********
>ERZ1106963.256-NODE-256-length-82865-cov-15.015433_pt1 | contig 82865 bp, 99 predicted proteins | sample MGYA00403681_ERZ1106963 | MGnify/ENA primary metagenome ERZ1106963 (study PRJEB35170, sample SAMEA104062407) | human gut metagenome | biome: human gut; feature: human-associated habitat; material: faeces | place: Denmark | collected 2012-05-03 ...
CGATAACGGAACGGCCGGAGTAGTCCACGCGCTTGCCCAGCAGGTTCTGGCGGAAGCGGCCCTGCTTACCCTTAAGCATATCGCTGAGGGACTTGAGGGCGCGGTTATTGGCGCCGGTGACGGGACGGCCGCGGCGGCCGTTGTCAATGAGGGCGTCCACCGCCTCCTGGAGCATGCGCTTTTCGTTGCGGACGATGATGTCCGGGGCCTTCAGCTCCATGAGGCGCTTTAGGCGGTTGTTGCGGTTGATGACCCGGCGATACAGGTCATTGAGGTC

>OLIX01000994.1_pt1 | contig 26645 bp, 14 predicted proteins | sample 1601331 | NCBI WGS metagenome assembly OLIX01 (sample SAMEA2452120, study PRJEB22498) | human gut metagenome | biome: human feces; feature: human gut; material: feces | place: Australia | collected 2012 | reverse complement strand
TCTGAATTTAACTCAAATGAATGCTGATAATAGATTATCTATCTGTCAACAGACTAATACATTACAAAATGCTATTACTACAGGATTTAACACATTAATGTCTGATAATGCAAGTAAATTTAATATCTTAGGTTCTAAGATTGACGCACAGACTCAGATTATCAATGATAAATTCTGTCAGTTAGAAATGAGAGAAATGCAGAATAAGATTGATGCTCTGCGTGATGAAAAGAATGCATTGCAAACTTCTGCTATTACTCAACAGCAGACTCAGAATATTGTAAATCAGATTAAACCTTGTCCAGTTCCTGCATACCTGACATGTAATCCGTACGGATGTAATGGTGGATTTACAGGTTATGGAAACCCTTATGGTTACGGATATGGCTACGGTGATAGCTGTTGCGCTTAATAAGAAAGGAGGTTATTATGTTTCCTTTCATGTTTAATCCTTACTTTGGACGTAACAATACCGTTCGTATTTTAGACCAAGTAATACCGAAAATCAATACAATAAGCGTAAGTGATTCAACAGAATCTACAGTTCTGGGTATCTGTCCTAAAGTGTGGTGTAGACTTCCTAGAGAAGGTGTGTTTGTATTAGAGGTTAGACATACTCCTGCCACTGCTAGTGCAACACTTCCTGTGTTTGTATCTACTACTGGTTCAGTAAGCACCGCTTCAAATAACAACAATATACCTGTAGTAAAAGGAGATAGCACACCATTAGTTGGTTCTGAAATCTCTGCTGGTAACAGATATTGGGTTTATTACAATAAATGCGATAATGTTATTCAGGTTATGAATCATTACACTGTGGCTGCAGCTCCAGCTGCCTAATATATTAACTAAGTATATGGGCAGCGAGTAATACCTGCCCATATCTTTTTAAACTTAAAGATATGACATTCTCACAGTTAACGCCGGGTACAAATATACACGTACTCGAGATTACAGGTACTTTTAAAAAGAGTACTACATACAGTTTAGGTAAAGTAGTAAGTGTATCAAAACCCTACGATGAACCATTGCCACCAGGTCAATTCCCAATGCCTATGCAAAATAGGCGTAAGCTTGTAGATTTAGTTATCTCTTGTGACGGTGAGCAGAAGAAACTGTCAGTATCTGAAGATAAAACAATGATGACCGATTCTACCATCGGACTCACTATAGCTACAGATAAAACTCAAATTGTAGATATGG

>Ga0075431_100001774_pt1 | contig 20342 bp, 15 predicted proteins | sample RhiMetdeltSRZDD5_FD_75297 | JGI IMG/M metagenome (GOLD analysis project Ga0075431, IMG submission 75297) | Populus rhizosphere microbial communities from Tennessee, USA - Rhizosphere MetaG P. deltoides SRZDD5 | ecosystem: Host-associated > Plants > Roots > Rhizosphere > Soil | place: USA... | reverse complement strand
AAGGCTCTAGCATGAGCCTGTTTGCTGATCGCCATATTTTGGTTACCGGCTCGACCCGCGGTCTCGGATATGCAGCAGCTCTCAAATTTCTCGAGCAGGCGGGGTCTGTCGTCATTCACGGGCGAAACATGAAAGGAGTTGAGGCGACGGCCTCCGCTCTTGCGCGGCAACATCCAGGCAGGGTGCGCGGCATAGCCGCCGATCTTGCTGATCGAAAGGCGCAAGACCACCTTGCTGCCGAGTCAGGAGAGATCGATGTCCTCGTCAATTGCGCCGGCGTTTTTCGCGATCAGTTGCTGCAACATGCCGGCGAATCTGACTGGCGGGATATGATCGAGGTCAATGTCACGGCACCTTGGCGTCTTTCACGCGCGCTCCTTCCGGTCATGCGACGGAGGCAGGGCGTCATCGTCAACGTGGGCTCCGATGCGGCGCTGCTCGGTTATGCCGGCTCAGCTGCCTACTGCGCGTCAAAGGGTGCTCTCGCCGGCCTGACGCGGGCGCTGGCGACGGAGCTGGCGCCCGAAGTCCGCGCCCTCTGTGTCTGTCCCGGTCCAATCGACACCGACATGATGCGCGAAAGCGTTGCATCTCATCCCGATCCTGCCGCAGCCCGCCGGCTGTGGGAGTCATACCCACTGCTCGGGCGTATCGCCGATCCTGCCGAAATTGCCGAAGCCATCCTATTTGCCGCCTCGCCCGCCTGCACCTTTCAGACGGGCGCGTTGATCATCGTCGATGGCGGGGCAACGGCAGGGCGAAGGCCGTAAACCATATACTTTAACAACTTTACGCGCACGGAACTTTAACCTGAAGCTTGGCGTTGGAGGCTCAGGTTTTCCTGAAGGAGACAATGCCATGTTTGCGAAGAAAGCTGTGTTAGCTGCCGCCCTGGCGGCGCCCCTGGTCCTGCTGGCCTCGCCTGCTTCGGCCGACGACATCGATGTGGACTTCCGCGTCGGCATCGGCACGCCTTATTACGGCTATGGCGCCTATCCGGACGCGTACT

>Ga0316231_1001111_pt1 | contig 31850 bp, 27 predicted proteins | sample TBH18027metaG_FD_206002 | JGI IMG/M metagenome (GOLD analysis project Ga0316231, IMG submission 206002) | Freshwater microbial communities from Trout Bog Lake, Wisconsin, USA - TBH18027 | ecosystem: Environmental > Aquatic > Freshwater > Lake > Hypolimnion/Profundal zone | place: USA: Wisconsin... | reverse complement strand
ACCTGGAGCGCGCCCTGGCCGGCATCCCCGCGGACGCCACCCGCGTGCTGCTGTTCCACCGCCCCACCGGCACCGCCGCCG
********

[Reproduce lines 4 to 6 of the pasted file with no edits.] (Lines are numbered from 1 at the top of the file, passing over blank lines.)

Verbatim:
TCTGAATTTAACTCAAATGAATGCTGATAATAGATTATCTATCTGTCAACAGACTAATACATTACAAAATGCTATTACTACAGGATTTAACACATTAATGTCTGATAATGCAAGTAAATTTAATATCTTAGGTTCTAAGATTGACGCACAGACTCAGATTATCAATGATAAATTCTGTCAGTTAGAAATGAGAGAAATGCAGAATAAGATTGATGCTCTGCGTGATGAAAAGAATGCATTGCAAACTTCTGCTATTACTCAACAGCAGACTCAGAATATTGTAAATCAGATTAAACCTTGTCCAGTTCCTGCATACCTGACATGTAATCCGTACGGATGTAATGGTGGATTTACAGGTTATGGAAACCCTTATGGTTACGGATATGGCTACGGTGATAGCTGTTGCGCTTAATAAGAAAGGAGGTTATTATGTTTCCTTTCATGTTTAATCCTTACTTTGGACGTAACAATACCGTTCGTATTTTAGACCAAGTAATACCGAAAATCAATACAATAAGCGTAAGTGATTCAACAGAATCTACAGTTCTGGGTATCTGTCCTAAAGTGTGGTGTAGACTTCCTAGAGAAGGTGTGTTTGTATTAGAGGTTAGACATACTCCTGCCACTGCTAGTGCAACACTTCCTGTGTTTGTATCTACTACTGGTTCAGTAAGCACCGCTTCAAATAACAACAATATACCTGTAGTAAAAGGAGATAGCACACCATTAGTTGGTTCTGAAATCTCTGCTGGTAACAGATATTGGGTTTATTACAATAAATGCGATAATGTTATTCAGGTTATGAATCATTACACTGTGGCTGCAGCTCCAGCTGCCTAATATATTAACTAAGTATATGGGCAGCGAGTAATACCTGCCCATATCTTTTTAAACTTAAAGATATGACATTCTCACAGTTAACGCCGGGTACAAATATACACGTACTCGAGATTACAGGTACTTTTAAAAAGAGTACTACATACAGTTTAGGTAAAGTAGTAAGTGTATCAAAACCCTACGATGAACCATTGCCACCAGGTCAATTCCCAATGCCTATGCAAAATAGGCGTAAGCTTGTAGATTTAGTTATCTCTTGTGACGGTGAGCAGAAGAAACTGTCAGTATCTGAAGATAAAACAATGATGACCGATTCTACCATCGGACTCACTATAGCTACAGATAAAACTCAAATTGTAGATATGG

>Ga0075431_100001774_pt1 | contig 20342 bp, 15 predicted proteins | sample RhiMetdeltSRZDD5_FD_75297 | JGI IMG/M metagenome (GOLD analysis project Ga0075431, IMG submission 75297) | Populus rhizosphere microbial communities from Tennessee, USA - Rhizosphere MetaG P. deltoides SRZDD5 | ecosystem: Host-associated > Plants > Roots > Rhizosphere > Soil | place: USA... | reverse complement strand
AAGGCTCTAGCATGAGCCTGTTTGCTGATCGCCATATTTTGGTTACCGGCTCGACCCGCGGTCTCGGATATGCAGCAGCTCTCAAATTTCTCGAGCAGGCGGGGTCTGTCGTCATTCACGGGCGAAACATGAAAGGAGTTGAGGCGACGGCCTCCGCTCTTGCGCGGCAACATCCAGGCAGGGTGCGCGGCATAGCCGCCGATCTTGCTGATCGAAAGGCGCAAGACCACCTTGCTGCCGAGTCAGGAGAGATCGATGTCCTCGTCAATTGCGCCGGCGTTTTTCGCGATCAGTTGCTGCAACATGCCGGCGAATCTGACTGGCGGGATATGATCGAGGTCAATGTCACGGCACCTTGGCGTCTTTCACGCGCGCTCCTTCCGGTCATGCGACGGAGGCAGGGCGTCATCGTCAACGTGGGCTCCGATGCGGCGCTGCTCGGTTATGCCGGCTCAGCTGCCTACTGCGCGTCAAAGGGTGCTCTCGCCGGCCTGACGCGGGCGCTGGCGACGGAGCTGGCGCCCGAAGTCCGCGCCCTCTGTGTCTGTCCCGGTCCAATCGACACCGACATGATGCGCGAAAGCGTTGCATCTCATCCCGATCCTGCCGCAGCCCGCCGGCTGTGGGAGTCATACCCACTGCTCGGGCGTATCGCCGATCCTGCCGAAATTGCCGAAGCCATCCTATTTGCCGCCTCGCCCGCCTGCACCTTTCAGACGGGCGCGTTGATCATCGTCGATGGCGGGGCAACGGCAGGGCGAAGGCCGTAAACCATATACTTTAACAACTTTACGCGCACGGAACTTTAACCTGAAGCTTGGCGTTGGAGGCTCAGGTTTTCCTGAAGGAGACAATGCCATGTTTGCGAAGAAAGCTGTGTTAGCTGCCGCCCTGGCGGCGCCCCTGGTCCTGCTGGCCTCGCCTGCTTCGGCCGACGACATCGATGTGGACTTCCGCGTCGGCATCGGCACGCCTTATTACGGCTATGGCGCCTATCCGGACGCGTACT